B6 DAILY COMMERCIAL Tuesday, October 28, 2014 CLASSIC PEANUTS Comics www.dailycommercial.com HEATHCLIFF DENNIS THE MENACE FAMILY CIRCUS LUANN MOTHER GOOSE & GRIMM BEETLE BAILEY ZITS GARFIELD FOR BETTER OR FOR WORSE B.C. ROSE IS ROSE DILBERT SHOE PICKLES PHANTOM BLONDIE BABY BLUES HAGAR THE HORRIBLE SNUFFY SMITH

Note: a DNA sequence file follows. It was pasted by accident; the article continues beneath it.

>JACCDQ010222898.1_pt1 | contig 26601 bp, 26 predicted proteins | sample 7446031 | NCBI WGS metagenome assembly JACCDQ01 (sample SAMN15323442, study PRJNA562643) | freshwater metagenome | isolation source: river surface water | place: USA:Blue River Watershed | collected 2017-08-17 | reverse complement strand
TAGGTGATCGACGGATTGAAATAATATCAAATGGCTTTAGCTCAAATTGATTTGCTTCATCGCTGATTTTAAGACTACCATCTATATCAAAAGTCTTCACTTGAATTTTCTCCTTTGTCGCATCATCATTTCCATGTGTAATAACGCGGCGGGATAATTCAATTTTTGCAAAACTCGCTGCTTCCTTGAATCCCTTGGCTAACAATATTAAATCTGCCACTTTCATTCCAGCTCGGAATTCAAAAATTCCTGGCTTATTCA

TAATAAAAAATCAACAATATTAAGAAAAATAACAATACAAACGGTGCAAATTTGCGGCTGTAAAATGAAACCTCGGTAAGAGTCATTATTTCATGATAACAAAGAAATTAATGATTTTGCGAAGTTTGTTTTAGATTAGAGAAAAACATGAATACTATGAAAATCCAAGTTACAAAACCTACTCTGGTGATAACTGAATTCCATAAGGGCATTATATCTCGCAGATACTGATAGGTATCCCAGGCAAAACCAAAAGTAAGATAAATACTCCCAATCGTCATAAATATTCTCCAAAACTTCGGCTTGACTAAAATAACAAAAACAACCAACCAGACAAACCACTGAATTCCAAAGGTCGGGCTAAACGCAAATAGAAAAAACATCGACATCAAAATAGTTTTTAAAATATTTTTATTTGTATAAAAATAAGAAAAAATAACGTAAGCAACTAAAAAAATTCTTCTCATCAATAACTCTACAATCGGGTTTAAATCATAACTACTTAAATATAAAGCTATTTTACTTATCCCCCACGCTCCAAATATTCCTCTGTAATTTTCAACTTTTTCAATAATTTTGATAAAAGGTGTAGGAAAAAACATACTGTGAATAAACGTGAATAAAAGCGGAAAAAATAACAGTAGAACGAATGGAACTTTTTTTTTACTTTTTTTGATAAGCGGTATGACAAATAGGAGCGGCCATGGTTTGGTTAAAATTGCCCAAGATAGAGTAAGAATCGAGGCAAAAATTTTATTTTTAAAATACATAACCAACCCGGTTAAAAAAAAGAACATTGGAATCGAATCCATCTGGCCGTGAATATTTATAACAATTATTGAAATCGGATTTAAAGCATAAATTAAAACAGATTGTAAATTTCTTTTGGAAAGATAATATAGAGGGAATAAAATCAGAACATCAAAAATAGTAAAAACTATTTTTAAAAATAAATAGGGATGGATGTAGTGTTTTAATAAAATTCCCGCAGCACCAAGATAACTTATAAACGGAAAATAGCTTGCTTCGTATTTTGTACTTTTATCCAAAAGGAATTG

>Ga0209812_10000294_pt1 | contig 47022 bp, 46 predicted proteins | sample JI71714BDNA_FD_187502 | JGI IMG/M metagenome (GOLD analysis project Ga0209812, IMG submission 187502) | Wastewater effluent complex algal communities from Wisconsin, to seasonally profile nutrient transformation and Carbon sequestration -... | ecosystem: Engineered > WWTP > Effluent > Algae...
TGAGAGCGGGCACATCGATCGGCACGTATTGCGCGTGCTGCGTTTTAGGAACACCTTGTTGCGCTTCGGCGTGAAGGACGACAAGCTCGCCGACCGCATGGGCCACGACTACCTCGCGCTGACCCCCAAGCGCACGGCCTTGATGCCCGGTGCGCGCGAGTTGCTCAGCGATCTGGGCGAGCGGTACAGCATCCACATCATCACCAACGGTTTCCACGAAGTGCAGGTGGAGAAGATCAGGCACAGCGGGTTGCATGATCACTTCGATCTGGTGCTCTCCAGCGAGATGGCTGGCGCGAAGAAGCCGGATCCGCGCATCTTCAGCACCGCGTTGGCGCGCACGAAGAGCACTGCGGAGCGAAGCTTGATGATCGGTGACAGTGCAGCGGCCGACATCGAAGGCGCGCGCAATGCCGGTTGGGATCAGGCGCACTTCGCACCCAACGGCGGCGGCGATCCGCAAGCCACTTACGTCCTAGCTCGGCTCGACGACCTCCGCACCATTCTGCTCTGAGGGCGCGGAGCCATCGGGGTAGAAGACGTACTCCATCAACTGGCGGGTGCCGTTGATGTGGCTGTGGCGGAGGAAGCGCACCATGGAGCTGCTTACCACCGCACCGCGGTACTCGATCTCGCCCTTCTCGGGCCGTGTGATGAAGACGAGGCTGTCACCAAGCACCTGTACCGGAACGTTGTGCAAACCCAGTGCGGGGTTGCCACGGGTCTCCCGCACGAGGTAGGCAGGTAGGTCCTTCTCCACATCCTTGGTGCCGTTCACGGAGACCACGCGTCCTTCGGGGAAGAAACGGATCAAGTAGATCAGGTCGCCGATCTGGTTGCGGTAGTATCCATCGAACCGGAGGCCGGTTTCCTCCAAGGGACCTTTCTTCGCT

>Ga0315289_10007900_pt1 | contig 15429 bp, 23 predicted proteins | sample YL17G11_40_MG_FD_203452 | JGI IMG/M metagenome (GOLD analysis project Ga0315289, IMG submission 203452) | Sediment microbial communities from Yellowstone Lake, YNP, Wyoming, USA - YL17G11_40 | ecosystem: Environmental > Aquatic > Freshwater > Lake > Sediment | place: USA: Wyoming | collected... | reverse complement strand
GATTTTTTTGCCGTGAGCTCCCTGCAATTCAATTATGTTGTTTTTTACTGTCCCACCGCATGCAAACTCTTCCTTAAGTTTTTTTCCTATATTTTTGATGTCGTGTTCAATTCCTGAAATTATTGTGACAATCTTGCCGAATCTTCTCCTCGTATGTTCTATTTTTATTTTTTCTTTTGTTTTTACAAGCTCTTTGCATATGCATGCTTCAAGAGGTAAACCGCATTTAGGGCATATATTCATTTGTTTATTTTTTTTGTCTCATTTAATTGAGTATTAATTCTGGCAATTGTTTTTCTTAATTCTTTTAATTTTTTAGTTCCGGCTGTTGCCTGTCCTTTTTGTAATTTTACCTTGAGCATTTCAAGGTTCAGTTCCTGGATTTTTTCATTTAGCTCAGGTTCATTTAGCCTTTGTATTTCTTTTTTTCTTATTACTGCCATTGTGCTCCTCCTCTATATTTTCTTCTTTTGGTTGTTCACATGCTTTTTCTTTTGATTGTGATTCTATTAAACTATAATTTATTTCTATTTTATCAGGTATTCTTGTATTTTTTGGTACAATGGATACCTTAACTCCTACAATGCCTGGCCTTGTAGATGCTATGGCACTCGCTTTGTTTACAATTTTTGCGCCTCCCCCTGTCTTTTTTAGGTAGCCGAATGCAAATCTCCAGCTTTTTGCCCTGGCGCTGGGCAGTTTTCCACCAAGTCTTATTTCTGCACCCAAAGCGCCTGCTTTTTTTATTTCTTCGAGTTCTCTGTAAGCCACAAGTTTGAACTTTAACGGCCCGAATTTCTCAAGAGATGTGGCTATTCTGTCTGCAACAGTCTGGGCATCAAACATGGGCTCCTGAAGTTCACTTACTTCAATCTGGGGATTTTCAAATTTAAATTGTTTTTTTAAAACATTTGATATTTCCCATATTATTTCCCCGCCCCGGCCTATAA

Tuesday, October 28, 2014 DAILY COMMERCIAL B7 See how affordable a Remington Kitchen can be! Remington Kitchen can be! CALL FOR FREE ESTIMA TES SER VICES:Ne w Cu st om Ca bi ne tr y Cab in et Re fa ci ng G ra ni te Cou nt er to ps Wi lso na rt HD Lami na te Cou nt er to ps wi th Be ve le d, Ed ge & In te gr at ed Si nks R K FA MIL Y OW NED & OP ERA TED SI NCE 199 7(352)728-4441Monday Friday 9am-5pm Simon Sez : Fa ll is fo r Planting!Colorf ul & Har dy Mums rr f nrt b r nn r r n 787-4415 Pu ri na Dealer DEAR ABBY: My hus bands best friend gave us a very generous gift for our toddler. How ever, it arrived with the news that the baby he and his girlfriend are expecting may have serious complications, which could result in termination of the pregnancy. Abby, I am also expecting. I know I should send them a thank-you note, but I dont want to sound overly cheerful when someone is obvi ously suffering. Is there a way to appropriately express our thanks in writing while still being sensitive? I want to show my concern without overstepping my boundaries. LOST FOR WORDS DEAR LOST: My advice is to stay on message. Thank the man for his generous gift and say how much it is appre ciated. If you wish to express concern for the difcult time they are going through, do so without going into detail. Its sufcient to say that he and his girlfriend are in your thoughts and prayers. Make no reference to your own pregnancy because in this com munication its not relevant. DEAR ABBY: I work with the public and make small talk all day long. At the end of a busy day, I like to go to a neigh borhood restaurant by myself for a quiet dinner. My problem is the owner, Giovanni. Hes a very nice man, and hell sit down at my table to chat, often for the entire meal. To complicate matters, he speaks limited English and conversation with him is a chore. I cant think of a polite way to ask that I be left alone without hurting his feelings and making future visits awkward. Any suggestions? HUNGRY AND TIRED IN THE EAST DEAR H AND T: A polite way to do it would be to say, Giovanni, I like you very much. But I have had a hard day. All I want to do is sit down, eat my food and stare into space. Please understand. Unless he is very new to the hospitality, business he should regard that as his cue to back off. DEAR ABBY: I live with my parents and when my mom does laundry, she always asks me if I want to throw any of my clothes in with hers and vice versa. The problem is, when the cycle is nished, she throws everything into the dryer even items that will shrink or wrin kle. Ive asked her not to do it, but she persists. Now, I know what youre going to say: Do your own laundry. I have tried. But if Mom hears the wash nish before I do, she goes out and chucks every thing into the dryer. Last week she shrank half my socks. I cant think of a solution aside from doing my laundry when she is out of the house, which would be difcult because shes retired. Im starting to get frustrated. Any ideas? FRUSTRATED IN COLUMBUS DEAR FRUSTRATED: If your mother is also forgetting other things, its possible she may be in the early stages of dementia. However, if thats not the case, then your solution is practical or consider taking your things to a laundromat. It would be less expensive than constantly having to buy new socks. Dear Abby is written by Abigail Van Buren, also known as Jeanne Phillips, and was founded by her mother, Pauline Phillips. Write Dear Abby at www.DearAbby.com or P.O. Box 69440, Los Angeles, CA 90069. Bad news dampens delight over best friends generosity JEANNE PHILLIPS DEAR ABBY www.dailycommercial.com Diversions 352-365-8208 email@example.com BRIDGE How to play: Fill in the blank squares with the numbers 1 through 9 so that each horizontal row, vertical column and nine-square sub-grid contains no repeated numbers. Puzzles range in difculty from one to six stars. The solution to todays puz zle will be in tomorrows paper. YESTERDAYS SOLUTION Today is Tuesday, Oct. 28 the 301st day of 2014. There are 64 days left in the year. Todays Highlight in His tory : On Oct. 28, 1914, Yugo slav nationalist Gavrilo Prin cip, whose assassination of Archduke Franz Ferdinand of Austria and Sophie, Duchess of Hohenberg, sparked World War I, was sentenced in Sa rajevo to 20 years imprison ment (he died in 1918); four conspirators were sentenced to death. (Princip escaped the death penalty because he was underage.) HAPPY BIRTHDAY for Tuesday, Oct. 28, 2014 : This year your style of communication could rad ically change. You even might decide to sign up for a class in writing. You sometimes become rigid in your thinking. Try to let go of this tendency a little more often; this transfor mation will allow you to re late to others more easily. If you are single, be honest with yourself about why you might be that way. As a re sult, you could decide to make some changes. If you are attached, the energy be tween you and your sweetie will become even stronger. You communicate with CAP RICORN easily. ARIES (March 21-April 19) An important phone call could fall to the wayside. Decide whether you have the willpower to deal with a very demanding person. Be careful, as this individuals high energy suddenly could convert to anger. TAURUS (April 20-May 20) You will be more re strained than usual as you seek out a more effective solution to a problem. You could be very much in your own head, and others might nd it hard to distract you. Recognize that you need to detach from this situation. GEMINI (May 21-June 20) You could be question ing a choice youve recent ly made that involves some one who can be a bit of a handful. You might disagree with this person about a re cent expenditure or an al location of funds. Think be fore you act. CANCER (June 21-July 22) Your emotional qualities help reinforce your innate intuitiveness. As a result, you will feel more connect ed to others than you have in a while. A loved one could be more in touch with his or her feelings than he or she lets on. LEO (July 23-Aug. 22) Youll feel ready and ener gized to move a project to ward completion. Your imag ination will open up to many possibilities once you get into the spirit of the mo ment. Do not make anything a bigger deal than it real ly is. VIRGO (Aug. 23-Sept. 22) You have a lot to share, and so do others. It might be difcult to relax and so cialize in a very demanding situation. A child or loved one could be temperamen tal. Your ability to connect with others will help ease this persons irritation. LIBRA (Sept. 23-Oct. 22) How you deal with a cer tain loved one will be more important than the imme diate issue. You might not always have the best idea, but learning how to dis agree while still being sen sitive could be more import ant than you realize. SCORPIO (Oct. 23-Nov. 21) Your rigidity sometimes gets you into a lot of trou ble. You might not know how to loosen up and listen to controversial perspec tives. Be sure there is va lidity in what you are hear ing. Allow your creativity to evolve to a new level. SAGITTARIUS (Nov. 22Dec. 21) Youll hold your own in a conversation in volving money. However, if you are honest with your self, you know that you have a lot more to learn. Be open to others ideas, and keep in mind that there are many different perspectives. CAPRICORN (Dec. 22Jan. 19) You will want to ac complish certain errands and tasks. You know how to screen calls effectively, but right now, you might sus pect that big news is head ing your way. Express your ideas with someone who re ally appreciates you. AQUARIUS (Jan. 20-Feb. 18) Maintain a low-prole, and observe what is going on by employing your ne listening skills. Note what is not being said. You might hear some information that you will want to share with someone you admire. PISCES (Feb. 19-March 20) You seem to be on a winning path. You might be the vote that determines the commitment to a partic ular decision. An assertive friend could push you hard, and you are likely to get into it with this person. Take a step back for now. HOROSCOPES TODAY IN HISTORY JACQUELINE BIGAR BIGARS STARS